Sometimes I wonder at the accusatory tone of certain articles. Take, for instance, this one on Facebook.
After looking at the salaries of even the lowest people at Facebook, it’s easy to see why employees are happy there.
According to 28 reviews on Glassdoor, Facebook pays its average intern $5,602 per month.
That ends up being a base salary of about $67,000 per year. According to the Social Security Administration, that’s a good $25,000 more than the average US citizen makes, which is $42,976.
I have one thing to say about this: Capitalism is wonderful.
Go read the rest of the article, since they have some other salaries posted there. To my quick scan, they look pretty acceptable for a technology-based degree in the Silicon Valley. If you think it’s cheap to live there, you’d be out of your mind.
But really… to attract top talent, you have to be more than a pretty face. While Facebook seems like an interesting company, there are plenty of start-ups and existing companies that have as good or better a value proposition, and a company is going to have to compete for top-tier talent. Attracting interns with loads of cash is nice, since you’ll get a lot of motivated students, and you then have your pick of the ones that are good for both hiring, and then after they graduate. It’s easy to hire a name and face that you already know, and it’s equally easy to want to be hired by a company you already know.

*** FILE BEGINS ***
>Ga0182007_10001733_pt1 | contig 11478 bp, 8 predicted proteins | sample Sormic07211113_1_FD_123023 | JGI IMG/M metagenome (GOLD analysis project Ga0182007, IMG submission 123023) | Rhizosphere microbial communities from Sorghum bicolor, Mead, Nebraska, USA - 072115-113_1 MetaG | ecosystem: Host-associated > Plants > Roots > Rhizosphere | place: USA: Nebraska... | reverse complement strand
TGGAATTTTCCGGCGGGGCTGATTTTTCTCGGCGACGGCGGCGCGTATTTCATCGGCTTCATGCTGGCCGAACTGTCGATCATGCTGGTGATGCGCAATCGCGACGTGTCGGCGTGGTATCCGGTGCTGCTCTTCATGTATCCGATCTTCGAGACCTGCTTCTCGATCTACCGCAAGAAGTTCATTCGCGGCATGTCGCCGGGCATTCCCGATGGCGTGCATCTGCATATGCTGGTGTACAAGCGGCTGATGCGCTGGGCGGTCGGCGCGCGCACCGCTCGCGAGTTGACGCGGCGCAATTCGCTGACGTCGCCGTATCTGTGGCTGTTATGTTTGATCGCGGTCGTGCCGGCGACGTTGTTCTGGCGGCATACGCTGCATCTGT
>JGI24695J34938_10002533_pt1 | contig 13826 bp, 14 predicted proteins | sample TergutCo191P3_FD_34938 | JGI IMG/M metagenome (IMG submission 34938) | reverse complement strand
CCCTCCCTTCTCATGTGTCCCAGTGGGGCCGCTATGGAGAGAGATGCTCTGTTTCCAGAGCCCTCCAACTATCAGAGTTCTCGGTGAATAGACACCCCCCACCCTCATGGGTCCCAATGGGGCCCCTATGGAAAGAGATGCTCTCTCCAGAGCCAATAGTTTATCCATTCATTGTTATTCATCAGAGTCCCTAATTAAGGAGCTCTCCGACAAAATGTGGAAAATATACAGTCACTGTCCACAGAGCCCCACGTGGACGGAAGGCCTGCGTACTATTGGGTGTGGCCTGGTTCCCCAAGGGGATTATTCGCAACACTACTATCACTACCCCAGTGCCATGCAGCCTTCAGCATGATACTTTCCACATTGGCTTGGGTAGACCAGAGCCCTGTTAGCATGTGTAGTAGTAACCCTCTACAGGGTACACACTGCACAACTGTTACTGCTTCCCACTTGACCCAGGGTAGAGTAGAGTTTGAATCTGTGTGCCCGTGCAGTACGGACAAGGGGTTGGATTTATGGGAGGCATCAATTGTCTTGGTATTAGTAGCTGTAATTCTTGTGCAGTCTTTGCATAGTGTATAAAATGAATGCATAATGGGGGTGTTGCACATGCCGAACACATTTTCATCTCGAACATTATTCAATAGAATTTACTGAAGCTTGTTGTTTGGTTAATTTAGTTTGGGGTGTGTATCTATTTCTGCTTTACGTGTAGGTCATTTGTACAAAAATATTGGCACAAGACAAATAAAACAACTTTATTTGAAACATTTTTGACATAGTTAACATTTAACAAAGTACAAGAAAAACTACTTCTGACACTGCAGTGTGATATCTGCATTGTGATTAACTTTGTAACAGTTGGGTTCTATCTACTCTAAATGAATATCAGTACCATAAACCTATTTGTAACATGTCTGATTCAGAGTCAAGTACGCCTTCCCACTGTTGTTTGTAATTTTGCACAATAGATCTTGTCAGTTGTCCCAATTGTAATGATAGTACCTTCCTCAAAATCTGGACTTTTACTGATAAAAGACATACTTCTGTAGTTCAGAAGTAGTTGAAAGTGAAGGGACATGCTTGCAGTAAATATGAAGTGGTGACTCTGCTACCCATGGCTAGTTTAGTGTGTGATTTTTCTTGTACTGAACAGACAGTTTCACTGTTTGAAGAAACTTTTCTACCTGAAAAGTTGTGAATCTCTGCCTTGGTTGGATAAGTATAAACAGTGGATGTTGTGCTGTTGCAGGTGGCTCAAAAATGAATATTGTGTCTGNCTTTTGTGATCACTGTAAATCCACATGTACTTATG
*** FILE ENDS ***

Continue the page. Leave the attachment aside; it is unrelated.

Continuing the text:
I have to admit that I’m still a bit shocked at how open younger kids are these days about how much they make, but that’s just me being old fashioned. But beyond that, nothing shocks me. People getting degrees in engineering and computer science are generally very bright and talented, as well as motivated by a passion for the technology they’re being hired to enable. My company hired me at a good salary over two decades ago, and I worked like anything for many years because I was young and had the disposable time. I won’t say that I’m motivated by money, but a kid from Southern Ohio sure got more than a fair shake in comparison to some of my peers. I’d like to think that my work returned significantly more value to the company than they paid me, and most people at the company would agree.
So good on Facebook that they’re attracting the right talent. I hope it keeps them viable, and drives even more enthusiasm for technology in the next generation.